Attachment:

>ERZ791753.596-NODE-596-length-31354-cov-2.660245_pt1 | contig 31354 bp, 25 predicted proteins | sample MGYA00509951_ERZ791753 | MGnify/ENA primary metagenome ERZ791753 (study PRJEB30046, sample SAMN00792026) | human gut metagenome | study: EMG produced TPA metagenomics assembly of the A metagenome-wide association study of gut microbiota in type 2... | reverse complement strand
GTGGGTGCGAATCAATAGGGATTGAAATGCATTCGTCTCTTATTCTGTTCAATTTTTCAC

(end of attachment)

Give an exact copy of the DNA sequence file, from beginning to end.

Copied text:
>ERZ791753.596-NODE-596-length-31354-cov-2.660245_pt1 | contig 31354 bp, 25 predicted proteins | sample MGYA00509951_ERZ791753 | MGnify/ENA primary metagenome ERZ791753 (study PRJEB30046, sample SAMN00792026) | human gut metagenome | study: EMG produced TPA metagenomics assembly of the A metagenome-wide association study of gut microbiota in type 2... | reverse complement strand
GTGGGTGCGAATCAATAGGGATTGAAATGCATTCGTCTCTTATTCTGTTCAATTTTTCAC